“Data-Driven Thinking” is written by members of the media community and contains fresh ideas on the digital revolution in media.
Today’s column is written by Sheila Colclasure, senior vice president and global public policy officer at LiveRamp.
If you want your company to exist now and in the future, you will have to think and act with data. Think of it like looking through a microscope: Data has always been there, but now we can see it more clearly, and an entire dynamic data ecosystem exists that offers new and exciting opportunities.
With this comes accountability – data can power an enterprise successfully or damage the brand and cause harm. Unethical parties can violate privacy norms, causing embarrassment and even social or financial damage to individuals. The stakes are high, especially when you consider that the global data market is expected to almost double from more than $15 billion in 2018 to $26 billion in 2019.
Business leaders must think strategically about the reality of becoming data-driven in a responsible way to deliver benefits and prevent harm. They must ensure ethical data use. An accountability-based data ethics program can build trust with customers, minimize risk and future-proof the business.
Buy-in from the top
Leadership must commit to operationalizing data ethics at all levels of the organization to lower the risk profile of data activations, data use and data-driven solutions. Getting widespread and unanimous leadership commitment to be accountable or responsible for all data collection and use is the first step; if those in charge believe it and are committed to it, everything else will follow.
Ethical data use processes must govern all product development, as well as any machine learning and AI systems that act on the data.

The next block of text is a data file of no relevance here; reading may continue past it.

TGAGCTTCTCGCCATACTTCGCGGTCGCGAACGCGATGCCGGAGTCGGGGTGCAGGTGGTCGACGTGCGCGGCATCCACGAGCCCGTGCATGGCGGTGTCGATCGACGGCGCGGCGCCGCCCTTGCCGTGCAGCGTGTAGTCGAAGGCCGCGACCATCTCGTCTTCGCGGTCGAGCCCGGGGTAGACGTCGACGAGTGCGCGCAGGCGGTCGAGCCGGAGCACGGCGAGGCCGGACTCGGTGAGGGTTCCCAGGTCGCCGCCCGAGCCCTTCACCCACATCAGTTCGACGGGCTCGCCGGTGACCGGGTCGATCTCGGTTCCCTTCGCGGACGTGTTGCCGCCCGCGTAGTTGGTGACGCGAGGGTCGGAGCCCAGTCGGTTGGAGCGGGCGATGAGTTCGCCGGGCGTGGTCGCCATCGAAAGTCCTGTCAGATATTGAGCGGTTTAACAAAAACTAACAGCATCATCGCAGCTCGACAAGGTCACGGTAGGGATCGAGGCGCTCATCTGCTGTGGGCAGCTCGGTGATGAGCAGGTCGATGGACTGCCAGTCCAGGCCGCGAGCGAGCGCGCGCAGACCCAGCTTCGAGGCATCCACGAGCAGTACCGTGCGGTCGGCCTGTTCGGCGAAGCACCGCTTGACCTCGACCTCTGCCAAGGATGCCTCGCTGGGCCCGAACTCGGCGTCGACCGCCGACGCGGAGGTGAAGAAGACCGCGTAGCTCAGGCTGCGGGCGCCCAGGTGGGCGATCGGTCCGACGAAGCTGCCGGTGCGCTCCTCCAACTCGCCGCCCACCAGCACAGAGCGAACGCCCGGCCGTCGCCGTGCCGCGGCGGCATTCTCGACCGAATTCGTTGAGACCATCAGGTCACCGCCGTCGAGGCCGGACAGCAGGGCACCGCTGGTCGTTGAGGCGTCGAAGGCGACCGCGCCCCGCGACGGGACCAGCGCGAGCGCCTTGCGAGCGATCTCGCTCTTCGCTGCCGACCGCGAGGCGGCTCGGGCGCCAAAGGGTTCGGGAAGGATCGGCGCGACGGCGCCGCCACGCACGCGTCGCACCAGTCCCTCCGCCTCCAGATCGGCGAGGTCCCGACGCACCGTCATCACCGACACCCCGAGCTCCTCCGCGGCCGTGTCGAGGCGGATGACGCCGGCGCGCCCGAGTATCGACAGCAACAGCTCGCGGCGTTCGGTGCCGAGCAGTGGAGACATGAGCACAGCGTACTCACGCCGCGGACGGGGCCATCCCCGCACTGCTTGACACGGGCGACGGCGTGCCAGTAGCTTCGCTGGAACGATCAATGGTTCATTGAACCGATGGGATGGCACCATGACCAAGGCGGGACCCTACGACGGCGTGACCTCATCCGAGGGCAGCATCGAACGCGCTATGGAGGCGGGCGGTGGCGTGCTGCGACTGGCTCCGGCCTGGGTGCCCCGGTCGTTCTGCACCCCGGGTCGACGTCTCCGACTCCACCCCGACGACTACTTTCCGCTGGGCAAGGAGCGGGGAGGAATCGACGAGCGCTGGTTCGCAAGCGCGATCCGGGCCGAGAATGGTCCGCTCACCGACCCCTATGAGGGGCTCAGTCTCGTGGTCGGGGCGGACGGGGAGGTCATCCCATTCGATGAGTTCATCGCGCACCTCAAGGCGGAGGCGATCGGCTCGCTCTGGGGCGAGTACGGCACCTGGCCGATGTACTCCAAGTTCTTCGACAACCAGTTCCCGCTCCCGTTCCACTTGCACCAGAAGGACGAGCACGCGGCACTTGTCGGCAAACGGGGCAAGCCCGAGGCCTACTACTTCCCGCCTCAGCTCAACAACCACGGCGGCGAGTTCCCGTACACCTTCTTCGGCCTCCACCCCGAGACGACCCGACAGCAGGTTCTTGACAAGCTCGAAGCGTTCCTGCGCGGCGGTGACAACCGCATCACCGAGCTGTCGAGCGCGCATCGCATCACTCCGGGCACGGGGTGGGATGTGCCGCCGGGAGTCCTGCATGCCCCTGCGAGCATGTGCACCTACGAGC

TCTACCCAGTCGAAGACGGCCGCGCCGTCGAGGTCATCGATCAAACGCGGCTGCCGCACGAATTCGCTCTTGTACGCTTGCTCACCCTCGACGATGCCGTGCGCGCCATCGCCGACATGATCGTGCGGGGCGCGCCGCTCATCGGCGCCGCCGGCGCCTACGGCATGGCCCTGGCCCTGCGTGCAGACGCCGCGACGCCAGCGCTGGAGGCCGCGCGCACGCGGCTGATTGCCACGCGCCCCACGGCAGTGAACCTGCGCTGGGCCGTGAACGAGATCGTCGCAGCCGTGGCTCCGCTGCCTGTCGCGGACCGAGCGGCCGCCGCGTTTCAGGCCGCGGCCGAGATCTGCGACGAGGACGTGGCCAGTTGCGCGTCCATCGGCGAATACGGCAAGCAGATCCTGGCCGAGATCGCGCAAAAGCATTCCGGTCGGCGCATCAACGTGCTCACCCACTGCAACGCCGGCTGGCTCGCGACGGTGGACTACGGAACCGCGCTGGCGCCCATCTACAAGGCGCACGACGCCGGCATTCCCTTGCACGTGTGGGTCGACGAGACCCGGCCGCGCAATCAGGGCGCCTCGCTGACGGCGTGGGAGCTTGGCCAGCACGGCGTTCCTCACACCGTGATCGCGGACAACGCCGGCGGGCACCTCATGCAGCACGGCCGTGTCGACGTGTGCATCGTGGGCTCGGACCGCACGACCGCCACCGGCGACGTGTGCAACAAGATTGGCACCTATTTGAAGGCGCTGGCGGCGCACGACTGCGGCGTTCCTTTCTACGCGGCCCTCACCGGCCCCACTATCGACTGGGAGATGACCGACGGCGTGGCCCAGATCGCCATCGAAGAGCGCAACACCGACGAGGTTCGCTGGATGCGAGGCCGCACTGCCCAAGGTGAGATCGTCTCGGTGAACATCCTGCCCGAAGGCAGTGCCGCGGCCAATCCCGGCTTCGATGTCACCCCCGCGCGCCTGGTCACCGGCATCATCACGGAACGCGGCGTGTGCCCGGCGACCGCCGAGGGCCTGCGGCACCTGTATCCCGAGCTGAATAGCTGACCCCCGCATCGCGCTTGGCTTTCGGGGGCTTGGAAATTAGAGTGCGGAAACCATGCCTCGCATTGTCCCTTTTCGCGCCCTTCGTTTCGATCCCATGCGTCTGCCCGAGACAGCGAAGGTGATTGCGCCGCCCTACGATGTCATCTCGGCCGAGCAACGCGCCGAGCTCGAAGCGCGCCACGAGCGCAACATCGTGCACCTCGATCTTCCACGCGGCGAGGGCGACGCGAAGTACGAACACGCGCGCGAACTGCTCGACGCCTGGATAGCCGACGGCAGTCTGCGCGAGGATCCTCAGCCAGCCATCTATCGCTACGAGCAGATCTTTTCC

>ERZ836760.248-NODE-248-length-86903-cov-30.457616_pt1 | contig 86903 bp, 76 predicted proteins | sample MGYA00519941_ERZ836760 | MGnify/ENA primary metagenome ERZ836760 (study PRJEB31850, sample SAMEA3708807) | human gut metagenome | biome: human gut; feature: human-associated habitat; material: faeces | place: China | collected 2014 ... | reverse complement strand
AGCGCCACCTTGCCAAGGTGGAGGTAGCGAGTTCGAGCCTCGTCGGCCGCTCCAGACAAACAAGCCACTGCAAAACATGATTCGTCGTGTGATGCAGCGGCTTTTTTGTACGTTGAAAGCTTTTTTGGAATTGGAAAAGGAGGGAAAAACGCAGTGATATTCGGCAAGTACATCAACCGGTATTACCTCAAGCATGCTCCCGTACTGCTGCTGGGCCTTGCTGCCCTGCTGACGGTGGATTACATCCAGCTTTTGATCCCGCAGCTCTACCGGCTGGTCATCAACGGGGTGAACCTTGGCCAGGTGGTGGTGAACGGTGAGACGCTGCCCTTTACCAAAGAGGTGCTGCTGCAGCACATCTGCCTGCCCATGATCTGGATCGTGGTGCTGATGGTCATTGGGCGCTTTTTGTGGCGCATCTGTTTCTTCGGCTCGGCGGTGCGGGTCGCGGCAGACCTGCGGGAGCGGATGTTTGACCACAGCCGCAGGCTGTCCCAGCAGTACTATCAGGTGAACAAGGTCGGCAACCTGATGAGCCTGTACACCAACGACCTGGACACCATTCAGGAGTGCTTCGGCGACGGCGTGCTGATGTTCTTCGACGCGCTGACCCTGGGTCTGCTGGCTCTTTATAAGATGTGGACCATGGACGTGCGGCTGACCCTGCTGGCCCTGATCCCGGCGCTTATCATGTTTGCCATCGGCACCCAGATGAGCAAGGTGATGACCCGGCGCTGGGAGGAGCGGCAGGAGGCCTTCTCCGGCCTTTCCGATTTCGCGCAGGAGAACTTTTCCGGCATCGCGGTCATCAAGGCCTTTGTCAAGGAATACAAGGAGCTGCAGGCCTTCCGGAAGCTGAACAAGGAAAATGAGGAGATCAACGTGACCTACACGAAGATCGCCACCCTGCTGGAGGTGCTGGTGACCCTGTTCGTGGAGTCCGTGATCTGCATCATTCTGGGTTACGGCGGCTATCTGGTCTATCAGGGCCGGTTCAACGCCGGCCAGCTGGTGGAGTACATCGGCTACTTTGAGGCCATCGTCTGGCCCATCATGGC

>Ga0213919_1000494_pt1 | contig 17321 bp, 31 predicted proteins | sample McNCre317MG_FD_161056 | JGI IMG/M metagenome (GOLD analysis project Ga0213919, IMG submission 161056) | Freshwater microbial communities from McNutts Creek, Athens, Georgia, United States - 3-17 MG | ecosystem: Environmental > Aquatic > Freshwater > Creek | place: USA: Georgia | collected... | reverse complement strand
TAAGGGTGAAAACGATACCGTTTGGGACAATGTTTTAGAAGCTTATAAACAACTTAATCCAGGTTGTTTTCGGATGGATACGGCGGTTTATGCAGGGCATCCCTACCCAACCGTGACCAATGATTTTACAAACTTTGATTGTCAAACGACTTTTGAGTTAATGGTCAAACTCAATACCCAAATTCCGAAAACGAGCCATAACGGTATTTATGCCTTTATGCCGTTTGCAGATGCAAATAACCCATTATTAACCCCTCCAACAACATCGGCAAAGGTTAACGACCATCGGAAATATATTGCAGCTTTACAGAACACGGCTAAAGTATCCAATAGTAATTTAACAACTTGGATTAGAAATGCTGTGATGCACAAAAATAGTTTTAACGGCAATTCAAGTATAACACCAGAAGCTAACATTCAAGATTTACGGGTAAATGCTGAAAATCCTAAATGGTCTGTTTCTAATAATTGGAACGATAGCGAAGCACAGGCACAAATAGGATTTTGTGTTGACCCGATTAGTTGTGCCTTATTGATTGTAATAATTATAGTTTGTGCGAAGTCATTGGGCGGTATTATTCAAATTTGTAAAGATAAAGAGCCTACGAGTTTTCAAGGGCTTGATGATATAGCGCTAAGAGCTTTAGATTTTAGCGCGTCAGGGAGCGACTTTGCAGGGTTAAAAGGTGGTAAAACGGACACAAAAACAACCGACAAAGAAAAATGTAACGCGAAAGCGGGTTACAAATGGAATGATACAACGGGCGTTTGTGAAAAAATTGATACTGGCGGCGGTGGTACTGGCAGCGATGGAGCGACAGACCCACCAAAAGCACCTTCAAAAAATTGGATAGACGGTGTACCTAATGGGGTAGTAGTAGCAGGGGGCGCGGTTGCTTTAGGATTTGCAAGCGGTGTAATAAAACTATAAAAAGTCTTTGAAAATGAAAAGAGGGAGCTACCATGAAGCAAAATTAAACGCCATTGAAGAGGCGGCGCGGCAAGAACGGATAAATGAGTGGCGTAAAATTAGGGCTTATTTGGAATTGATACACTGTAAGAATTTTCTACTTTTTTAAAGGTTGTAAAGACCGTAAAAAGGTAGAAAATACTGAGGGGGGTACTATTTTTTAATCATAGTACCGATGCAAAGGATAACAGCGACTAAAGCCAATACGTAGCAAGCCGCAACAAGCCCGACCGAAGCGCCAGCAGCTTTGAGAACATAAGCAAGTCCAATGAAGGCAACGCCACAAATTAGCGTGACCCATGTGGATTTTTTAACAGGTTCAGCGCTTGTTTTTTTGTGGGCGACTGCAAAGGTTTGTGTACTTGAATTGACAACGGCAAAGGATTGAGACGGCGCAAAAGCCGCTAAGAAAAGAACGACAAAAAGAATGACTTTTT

Taking this one step further, it’s also helpful to deploy an interrogation process in the design layer, evaluating each use of data and the potential outcomes. Remember, computer code is conduct. Accountability must be methodically embedded within the engineering layer of all product development and data flow functions.
In other words, as part of any ethical data program, companies should be able to answer the question: How does this data relate to and benefit the individual?
Independent oversight starts with a thorough audit of all data and data uses. Organizations of all sizes must thoroughly interrogate the impact and consequence of data use for all stakeholders to balance maximum data enablement and risk management, always looking for opportunities to provide additional transparency and control.
They must not only stand ready to demonstrate a commitment to internal policies and document the mechanisms that put those policies into effect, but also be willing and able to remediate when necessary.
Ethical sourcing and partner accountability
Data buyers and users have to understand the provenance of all data they source and mitigate any risks with downstream use of their data. Depending on what the service or solution mix is, a company may be responsible for clients’ use of onboarding events or use of data from a data marketplace. Companies must thoroughly review the privacy policies of potential vendors or partners and ask to review documentation of their data governance methodology to ensure appropriate permissions are secured.
How are they enforcing stated policies within their enterprise? If they are unable to provide this quickly and easily, move on.
Globally we have General Data Protection Regulation, and in the United States we have the upcoming California Consumer Privacy Act, with many more pieces of potential legislation currently under evaluation at the state and federal levels. Companies have to think about ethical data use.
If you’re in any leadership role, or even if you’re not, ask yourself: Are you transparent? Can consumers understand how you are collecting, using and sharing their data?
New laws are coming online soon. Companies can future-proof their enterprise by transforming their data governance program into both a consultative resource for the enterprise and a mandated oversight and internal monitoring function.
One of the best ways to put control back in the hands of the consumer is by creating a data ethics program. It’s never too soon or too late to start.